The Town That Was Mad: Dylan Thomas’ Under Milk Wood
By Lauren Hepburn
Considering how long Dylan Thomas was cogitating the essence of Under Milk Wood (from 1931, at 17-years-old), it is paradoxically jarring to know how accelerated and chaotic its near-completion became at the end of his life. Theatre performances of its first full-length draft took place in the spring of 1953, but Thomas was still writing lines until his death in October of the same year. Some of those revisions were intended for the play’s reading on BBC radio and its subsequent publication in Condé Nast’s Mademoiselle magazine, but Thomas died suddenly of respiratory issues, aged just 39, while his manuscript was still under review.
Tracking the conception and creation of Under Milk Wood adds to its fascination. A glimpse of it is first seen in teenage Thomas’ submission to the Swansea Grammar School magazine in 1931, which, much like Under Milk Wood, contained surreal domestic conversations; two years later he spoke of writing a play about a fictional Welsh village, again focusing on the daily and domestic lives of its inhabitants. The proposed title (the village’s name), Llareggub, hinted at the direction it would take – read backwards, it reveals the irreverent, bawdy humour that characterise his last work.
In conversations with the author Richard Hughes in 1939 and 1943, Thomas expressed an interest in writing scripts about Welsh villagers. In the first instance, he had the ambitious idea that real villagers would play themselves; the second discussion confirmed his aim to combine the mundane with madness: perhaps the village would be ‘certified mad’ by the government. Six years later, in 1949, Thomas finally completed the first half of what would become Under Milk Wood, which, at the time, he gave the more self-explanatory title, The Town That Was Mad. In 1952, it was renamed Llareggub, a Piece for Radio Perhaps and published in the Italian literary journal Botteghe Oscure. The new title reflected Thomas’ desire to have the polyphonic tale performed and heard, but he felt unable to complete its second half. He informed the journal’s editor and, in ‘53, wrote to Gwyn Jones, “I’ve been terribly busy failing to write one word of a more or less play set in a Wales that I’m sad to say never was…”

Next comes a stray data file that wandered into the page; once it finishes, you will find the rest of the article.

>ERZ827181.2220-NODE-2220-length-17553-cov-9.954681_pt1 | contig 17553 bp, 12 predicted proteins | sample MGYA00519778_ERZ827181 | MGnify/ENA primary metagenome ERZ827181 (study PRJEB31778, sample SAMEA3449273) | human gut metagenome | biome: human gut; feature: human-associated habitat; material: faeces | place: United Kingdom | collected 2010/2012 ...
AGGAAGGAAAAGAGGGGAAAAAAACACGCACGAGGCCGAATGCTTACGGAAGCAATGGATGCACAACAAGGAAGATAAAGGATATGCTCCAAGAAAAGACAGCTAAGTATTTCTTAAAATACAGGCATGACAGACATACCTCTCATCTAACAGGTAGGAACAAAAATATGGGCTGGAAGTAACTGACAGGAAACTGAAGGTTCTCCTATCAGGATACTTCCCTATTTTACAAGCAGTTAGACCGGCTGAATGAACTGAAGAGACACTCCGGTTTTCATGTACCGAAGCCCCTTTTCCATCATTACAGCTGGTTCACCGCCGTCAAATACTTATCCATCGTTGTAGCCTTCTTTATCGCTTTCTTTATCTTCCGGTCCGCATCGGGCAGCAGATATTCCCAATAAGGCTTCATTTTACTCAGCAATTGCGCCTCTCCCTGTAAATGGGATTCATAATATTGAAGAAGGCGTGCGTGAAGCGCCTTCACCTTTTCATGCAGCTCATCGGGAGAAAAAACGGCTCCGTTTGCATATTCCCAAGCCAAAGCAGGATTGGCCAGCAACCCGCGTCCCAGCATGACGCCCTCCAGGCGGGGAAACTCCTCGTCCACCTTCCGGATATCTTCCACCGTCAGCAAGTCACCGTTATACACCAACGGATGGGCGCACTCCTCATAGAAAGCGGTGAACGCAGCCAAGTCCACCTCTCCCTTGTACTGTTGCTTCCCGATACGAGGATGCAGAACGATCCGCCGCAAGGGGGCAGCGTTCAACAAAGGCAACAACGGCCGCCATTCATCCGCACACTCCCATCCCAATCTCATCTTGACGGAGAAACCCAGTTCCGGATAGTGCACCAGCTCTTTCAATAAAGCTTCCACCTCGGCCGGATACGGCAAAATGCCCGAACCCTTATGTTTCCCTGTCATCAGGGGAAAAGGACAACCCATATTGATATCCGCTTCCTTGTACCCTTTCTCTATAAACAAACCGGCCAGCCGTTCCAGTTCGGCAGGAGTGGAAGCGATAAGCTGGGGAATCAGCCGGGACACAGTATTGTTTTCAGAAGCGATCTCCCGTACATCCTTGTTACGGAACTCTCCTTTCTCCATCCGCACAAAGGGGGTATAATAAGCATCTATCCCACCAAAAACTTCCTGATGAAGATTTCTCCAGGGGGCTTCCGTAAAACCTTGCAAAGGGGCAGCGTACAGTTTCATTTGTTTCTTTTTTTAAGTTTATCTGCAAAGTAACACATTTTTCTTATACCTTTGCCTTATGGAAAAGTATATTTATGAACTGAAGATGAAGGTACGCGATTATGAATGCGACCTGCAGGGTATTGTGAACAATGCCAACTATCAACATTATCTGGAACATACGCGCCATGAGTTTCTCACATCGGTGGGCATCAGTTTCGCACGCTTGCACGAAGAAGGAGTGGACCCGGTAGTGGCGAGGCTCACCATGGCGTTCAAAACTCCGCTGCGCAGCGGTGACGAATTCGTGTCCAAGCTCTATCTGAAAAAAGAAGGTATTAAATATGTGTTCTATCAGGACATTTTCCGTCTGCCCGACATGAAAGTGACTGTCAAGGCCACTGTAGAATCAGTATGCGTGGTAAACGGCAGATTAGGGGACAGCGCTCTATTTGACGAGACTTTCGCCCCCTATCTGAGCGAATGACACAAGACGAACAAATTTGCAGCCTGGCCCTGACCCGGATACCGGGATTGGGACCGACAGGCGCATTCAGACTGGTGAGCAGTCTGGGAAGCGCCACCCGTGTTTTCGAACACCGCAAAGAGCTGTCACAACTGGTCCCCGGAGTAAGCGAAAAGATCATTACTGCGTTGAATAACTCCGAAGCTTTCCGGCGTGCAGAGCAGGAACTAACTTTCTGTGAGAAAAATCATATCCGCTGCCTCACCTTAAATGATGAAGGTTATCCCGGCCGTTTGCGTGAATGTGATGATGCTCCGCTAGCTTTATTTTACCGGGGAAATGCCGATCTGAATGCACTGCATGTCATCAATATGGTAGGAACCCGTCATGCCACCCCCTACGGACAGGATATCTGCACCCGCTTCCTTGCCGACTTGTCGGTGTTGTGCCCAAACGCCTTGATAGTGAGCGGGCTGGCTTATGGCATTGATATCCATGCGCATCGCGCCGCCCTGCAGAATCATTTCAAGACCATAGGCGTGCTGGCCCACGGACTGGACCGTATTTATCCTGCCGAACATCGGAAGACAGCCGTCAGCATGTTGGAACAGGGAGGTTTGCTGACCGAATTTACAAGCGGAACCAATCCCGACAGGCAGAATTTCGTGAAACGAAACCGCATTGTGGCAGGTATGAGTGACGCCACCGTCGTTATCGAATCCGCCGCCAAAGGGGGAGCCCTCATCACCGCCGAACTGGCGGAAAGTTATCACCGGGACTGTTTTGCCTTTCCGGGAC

Thomas’ writer’s block remained until just moments before the play’s first stage production in New York later that year, when the producer is said to have locked him in a room backstage to finish the script (it was finally handed to the actors shortly before the curtain went up). Ten years had passed since Thomas first contemplated his Welsh play, but he had frantically drafted its final third on the day of its performance. He continued adding more lines for shows later that month, and more still for New York productions in October, and the manuscripts that were sent to the BBC and Mademoiselle magazine. Douglas Cleverdon, a producer at the BBC, described what he received from Thomas as ‘extremely disordered’ and certainly not a final draft.
Fortunately for Thomas, this was not everyone’s view. In a note attached to advance proofs of Under Milk Wood for Mademoiselle magazine, which published the play in February 1954, Managing Director Cyrilly Abels wrote, ‘I hope you will find Under Milk Wood as exciting as I do each time I read it–and I’ve read it five times to date!’ This proof – to which Abels attached her enthusiastic note – constitutes the earliest known issuance of the complete text. A magazine known at the time for its literary connections (publishing short pieces by numerous brilliant writers, including Tennessee Williams, Truman Capote, William Faulkner and Alice Munro), Mademoiselle also famously played host to a young Sylvia Plath, whose role as Guest Editor in the summer of 1953 provided ample material for her semi-autobiographical novel, The Bell Jar. Coincidentally this was the same year that Mademoiselle commissioned the 28-page spread that included Thomas’ verse play: Plath was a devoted admirer of Thomas’ work is said to have been distraught when she missed the opportunity to join a lunch meeting between him and the magazine’s editor. The editors of Mademoiselle collaborated with Thomas, the poet and literary critic John Malcolm Brinnin, and photographer Rollie McKenna to publish ‘Dylan Thomas and his Village’, a feature that would bring the play to life in print.